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Create a local network

A great way to work with arrays of Raspberry Pi’s, is to create a dedicated local network. Below I guide you through all the steps to set one up.

Table of contents

  1. Planning your network
  2. Setting-up the local network
  3. Setting-up the devices

Planning your network

LAN stands for Local Area Network. It is basically like the internet, just a lot smaller, with a group of devices all connected to each other. A LAN can be connected to the internet or be completely separate from it. A LAN is a great way to control an array of Raspberry Pi’s from a central computer, and for example have all Raspberry Pi’s store their data on a large NAS drive on the network.

A LAN setup

The minimum you will need for a LAN is a (wireless) router and/or a network switch. A wireless network will be easier to set up physically but a wired (ethernet) network will provide a more stable and high-bandwidth connection.

If you have a lot of devices and plan to use ethernet connections you will need to get a network switch as a router only tends to have a maximum of four ethernet ports.

Determine if you want your devices to have internet access or not. The most simple network only needs a network switch (not a router) but won’t be able to connect to the internet. For security reasons one may also decide to not have all units but only the host computer connected to the internet.

Setting-up the local network

If you are working with a new network switch or router, the first thing to do is set it up. You will need to do this by connecting it to a computer via an ethernet cable.

A router will automatically handle assigning IP-addresses to each device on the network. In contrast, a network switch will allow connected devices to talk to each other but will not automatically assign IP addresses so works better when connected to a router or for setting up a static network.

I tend to prefer to have a static network as it can make it easier to find and connect to your devices as upon restarting the whole system Raspberry Pi’s may change (and swap) their IP-address. The first thing to do is set it up on your host computer.

On a Mac, go to System Preferences > Network > Built-in Ethernet > Advanced where you can set up your network. On a windows PC, go to the Network and Sharing Centre in the control panel and select Set up a new connection or network and follow the steps. To set up a static IP-address on your Raspberry Pi, follow these steps.

If you want to create a wireless network you will have to have a device that broadcasts Wi-Fi, such as a Wi-Fi router. How to set it up depends on the device and brand, but generally you will connect to the router by typing in its ip-address in the browser. The IP-address tends to be printed on the bottom of the router.

Now login with the default username and password, which both tend to be admin by default, and go to the wireless section of your router to set up a new wireless network. Choose a new name (SSID) and password (WPA2) and, finally, make sure your network is enabled.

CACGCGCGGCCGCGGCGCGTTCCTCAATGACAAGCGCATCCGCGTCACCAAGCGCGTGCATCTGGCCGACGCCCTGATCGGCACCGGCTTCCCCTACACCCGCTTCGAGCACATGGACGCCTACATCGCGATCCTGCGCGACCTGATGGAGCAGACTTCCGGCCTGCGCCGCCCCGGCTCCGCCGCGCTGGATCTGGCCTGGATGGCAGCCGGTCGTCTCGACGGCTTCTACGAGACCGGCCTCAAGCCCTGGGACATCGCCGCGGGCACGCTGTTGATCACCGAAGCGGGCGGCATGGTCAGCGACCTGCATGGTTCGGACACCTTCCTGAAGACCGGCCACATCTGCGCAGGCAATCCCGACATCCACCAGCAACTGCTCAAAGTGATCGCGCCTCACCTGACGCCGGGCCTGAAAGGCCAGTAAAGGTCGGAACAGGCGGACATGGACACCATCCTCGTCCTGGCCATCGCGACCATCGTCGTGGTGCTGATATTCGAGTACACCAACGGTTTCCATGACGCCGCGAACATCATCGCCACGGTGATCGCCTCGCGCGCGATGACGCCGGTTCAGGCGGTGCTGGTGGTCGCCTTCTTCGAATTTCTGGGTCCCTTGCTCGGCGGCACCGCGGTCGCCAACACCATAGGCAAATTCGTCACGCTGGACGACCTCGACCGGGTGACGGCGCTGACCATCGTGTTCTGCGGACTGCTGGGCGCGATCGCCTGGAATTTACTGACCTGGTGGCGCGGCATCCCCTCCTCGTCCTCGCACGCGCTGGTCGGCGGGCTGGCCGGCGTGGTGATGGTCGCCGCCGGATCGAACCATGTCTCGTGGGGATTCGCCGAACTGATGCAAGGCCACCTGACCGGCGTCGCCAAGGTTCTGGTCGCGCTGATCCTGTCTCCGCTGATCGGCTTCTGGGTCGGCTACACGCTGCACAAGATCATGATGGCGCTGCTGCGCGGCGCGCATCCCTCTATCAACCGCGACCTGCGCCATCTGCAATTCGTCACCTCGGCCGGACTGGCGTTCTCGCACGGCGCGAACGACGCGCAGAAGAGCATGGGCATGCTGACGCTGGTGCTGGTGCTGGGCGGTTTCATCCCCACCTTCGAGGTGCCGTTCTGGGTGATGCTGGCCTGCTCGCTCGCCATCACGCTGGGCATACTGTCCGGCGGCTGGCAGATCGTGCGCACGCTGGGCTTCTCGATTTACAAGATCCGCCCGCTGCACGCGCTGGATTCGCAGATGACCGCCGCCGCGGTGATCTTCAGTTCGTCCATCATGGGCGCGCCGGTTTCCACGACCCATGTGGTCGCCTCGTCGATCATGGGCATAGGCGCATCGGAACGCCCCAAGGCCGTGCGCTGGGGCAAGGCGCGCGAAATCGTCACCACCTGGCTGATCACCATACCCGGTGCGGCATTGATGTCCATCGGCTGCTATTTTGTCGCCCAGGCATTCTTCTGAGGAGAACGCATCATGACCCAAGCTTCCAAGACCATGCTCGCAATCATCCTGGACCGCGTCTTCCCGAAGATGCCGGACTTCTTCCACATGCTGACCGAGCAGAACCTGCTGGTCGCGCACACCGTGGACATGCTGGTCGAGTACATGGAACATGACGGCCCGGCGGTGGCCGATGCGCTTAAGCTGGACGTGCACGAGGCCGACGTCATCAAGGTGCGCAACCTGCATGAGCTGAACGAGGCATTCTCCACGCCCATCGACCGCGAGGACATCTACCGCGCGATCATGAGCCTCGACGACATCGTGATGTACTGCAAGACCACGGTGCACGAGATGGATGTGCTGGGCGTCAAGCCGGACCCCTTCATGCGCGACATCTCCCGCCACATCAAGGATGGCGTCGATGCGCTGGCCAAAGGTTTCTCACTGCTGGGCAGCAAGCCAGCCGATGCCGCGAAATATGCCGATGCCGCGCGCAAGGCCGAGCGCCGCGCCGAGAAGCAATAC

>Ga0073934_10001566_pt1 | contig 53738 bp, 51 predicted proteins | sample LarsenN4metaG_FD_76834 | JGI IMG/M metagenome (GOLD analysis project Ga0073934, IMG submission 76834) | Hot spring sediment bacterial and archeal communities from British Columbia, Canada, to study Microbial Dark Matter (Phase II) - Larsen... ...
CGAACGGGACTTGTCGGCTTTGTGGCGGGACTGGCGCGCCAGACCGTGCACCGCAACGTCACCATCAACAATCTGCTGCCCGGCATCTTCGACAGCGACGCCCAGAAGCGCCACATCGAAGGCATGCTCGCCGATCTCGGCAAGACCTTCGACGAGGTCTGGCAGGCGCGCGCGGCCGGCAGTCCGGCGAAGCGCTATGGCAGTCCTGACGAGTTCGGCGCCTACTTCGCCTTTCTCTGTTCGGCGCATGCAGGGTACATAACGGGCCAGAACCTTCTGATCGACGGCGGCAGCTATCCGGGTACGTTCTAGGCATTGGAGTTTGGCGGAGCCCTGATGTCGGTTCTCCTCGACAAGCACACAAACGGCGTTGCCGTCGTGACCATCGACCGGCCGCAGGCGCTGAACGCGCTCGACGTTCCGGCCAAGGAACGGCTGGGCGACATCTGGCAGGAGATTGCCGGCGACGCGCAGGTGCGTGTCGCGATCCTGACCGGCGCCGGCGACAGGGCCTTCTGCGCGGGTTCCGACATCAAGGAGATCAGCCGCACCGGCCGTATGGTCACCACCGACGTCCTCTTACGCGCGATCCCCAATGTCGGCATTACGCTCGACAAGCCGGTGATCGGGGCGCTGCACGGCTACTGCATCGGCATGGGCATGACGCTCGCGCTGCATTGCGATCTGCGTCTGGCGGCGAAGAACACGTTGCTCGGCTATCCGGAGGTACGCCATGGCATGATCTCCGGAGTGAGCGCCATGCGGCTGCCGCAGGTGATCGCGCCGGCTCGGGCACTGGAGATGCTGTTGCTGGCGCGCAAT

Setting-up the devices

At this point your router should be working and potential wireless network set up. Also your host computer should be connected to the network. All that is left is to connect all your devices.

How to do this depends if you are planning to use freshly installed Raspberry Pi’s or not, if you will use wired or wireless connections, and if you are planning to use static IP-addresses or not. In general for a solid network I prefer to set all my Raspberry Pi units up afresh, use a hardwired network, and use static IP-addresses.

Using the new Raspberry Pi Imager it is now easier than ever to set up your new installation with SSH and Wifi credentials, and make sure each SD-card will provide a unique hostname to each Raspberry Pi. I therefore suggest to install all the SD-cards of the Raspberry Pi units you are planning to use, for which you can follow this guide.

As we are planning to work with an array of devices it is a great idea to create a series of hostnames that are easy to remember. For example, jolpi020, jolpi100, etc.

When creating the different SD-cards, I suggest to label them with a small sticker that shows the provided host-name, and do the same for the Raspberry Pi, to not confuse things.

Now plug in all the SD-cards in the Raspberry Pi’s and connect them with the router or network switch via ethernet cable (skip when planning just a wireless connection). Using either approach, each Raspberry Pi will automatically be given a unique IP-address and will be directly available on the network.

I tend to prefer to use static IP addresses for each Raspberry Pi such that I can always easily connect and link this to the hostname of the Raspberry Pi based on the subnet. For example, I would set up a local network with the subnet 192.168.2.X and then have jolpi020 with static ip address and jolpi100 with static ip address To learn how to set up a static IP address, follow this guide.

To connect to the devices via SSH you can either use the Raspberry Pi hostname followed by .local (e.g. jolpi.local) or its IP-address. To see if you can find the unit on the network you can type in ping HOSTNAME.local, changing HOSTNAME for the name of your device.

For a new system it is very handy to further update, configure, and work with all your units at once. One way to do this is without is to use a cluster SSH tool, such as csshX. After connecting to your array of devices, a range of windows will open up with a central command window that sends the command to each separate Raspberry Pi. Simple adjustments can be made for each Raspberry Pi by clicking on the respective windows.

csshx connections

Now you are done! A great next step is to read how to configure your system and how to share resources across the network to make full use of your new LAN.


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